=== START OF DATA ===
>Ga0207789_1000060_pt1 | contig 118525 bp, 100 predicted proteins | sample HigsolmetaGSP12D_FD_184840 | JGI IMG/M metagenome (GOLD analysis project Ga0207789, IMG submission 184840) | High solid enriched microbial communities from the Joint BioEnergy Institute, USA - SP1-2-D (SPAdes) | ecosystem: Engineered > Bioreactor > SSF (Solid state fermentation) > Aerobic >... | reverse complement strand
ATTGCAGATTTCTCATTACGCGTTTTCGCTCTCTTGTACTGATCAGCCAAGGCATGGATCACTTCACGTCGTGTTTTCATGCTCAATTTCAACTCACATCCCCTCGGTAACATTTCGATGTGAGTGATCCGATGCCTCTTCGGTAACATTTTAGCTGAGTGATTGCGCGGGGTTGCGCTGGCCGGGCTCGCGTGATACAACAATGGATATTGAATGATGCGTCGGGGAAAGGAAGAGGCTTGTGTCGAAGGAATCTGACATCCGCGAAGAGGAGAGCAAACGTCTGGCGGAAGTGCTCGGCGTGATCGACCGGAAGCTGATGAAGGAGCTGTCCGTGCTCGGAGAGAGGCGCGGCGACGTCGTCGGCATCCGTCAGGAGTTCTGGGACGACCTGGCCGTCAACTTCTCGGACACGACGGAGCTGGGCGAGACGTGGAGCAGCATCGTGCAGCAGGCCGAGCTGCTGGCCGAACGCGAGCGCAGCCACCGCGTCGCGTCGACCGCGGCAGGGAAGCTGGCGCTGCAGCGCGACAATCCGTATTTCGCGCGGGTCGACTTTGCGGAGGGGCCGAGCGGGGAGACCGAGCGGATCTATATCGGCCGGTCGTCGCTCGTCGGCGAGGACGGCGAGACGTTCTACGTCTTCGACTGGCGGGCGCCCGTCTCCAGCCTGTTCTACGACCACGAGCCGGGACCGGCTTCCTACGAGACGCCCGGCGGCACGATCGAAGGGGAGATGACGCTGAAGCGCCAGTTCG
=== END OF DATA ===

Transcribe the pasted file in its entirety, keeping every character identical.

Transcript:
>Ga0207789_1000060_pt1 | contig 118525 bp, 100 predicted proteins | sample HigsolmetaGSP12D_FD_184840 | JGI IMG/M metagenome (GOLD analysis project Ga0207789, IMG submission 184840) | High solid enriched microbial communities from the Joint BioEnergy Institute, USA - SP1-2-D (SPAdes) | ecosystem: Engineered > Bioreactor > SSF (Solid state fermentation) > Aerobic >... | reverse complement strand
ATTGCAGATTTCTCATTACGCGTTTTCGCTCTCTTGTACTGATCAGCCAAGGCATGGATCACTTCACGTCGTGTTTTCATGCTCAATTTCAACTCACATCCCCTCGGTAACATTTCGATGTGAGTGATCCGATGCCTCTTCGGTAACATTTTAGCTGAGTGATTGCGCGGGGTTGCGCTGGCCGGGCTCGCGTGATACAACAATGGATATTGAATGATGCGTCGGGGAAAGGAAGAGGCTTGTGTCGAAGGAATCTGACATCCGCGAAGAGGAGAGCAAACGTCTGGCGGAAGTGCTCGGCGTGATCGACCGGAAGCTGATGAAGGAGCTGTCCGTGCTCGGAGAGAGGCGCGGCGACGTCGTCGGCATCCGTCAGGAGTTCTGGGACGACCTGGCCGTCAACTTCTCGGACACGACGGAGCTGGGCGAGACGTGGAGCAGCATCGTGCAGCAGGCCGAGCTGCTGGCCGAACGCGAGCGCAGCCACCGCGTCGCGTCGACCGCGGCAGGGAAGCTGGCGCTGCAGCGCGACAATCCGTATTTCGCGCGGGTCGACTTTGCGGAGGGGCCGAGCGGGGAGACCGAGCGGATCTATATCGGCCGGTCGTCGCTCGTCGGCGAGGACGGCGAGACGTTCTACGTCTTCGACTGGCGGGCGCCCGTCTCCAGCCTGTTCTACGACCACGAGCCGGGACCGGCTTCCTACGAGACGCCCGGCGGCACGATCGAAGGGGAGATGACGCTGAAGCGCCAGTTCG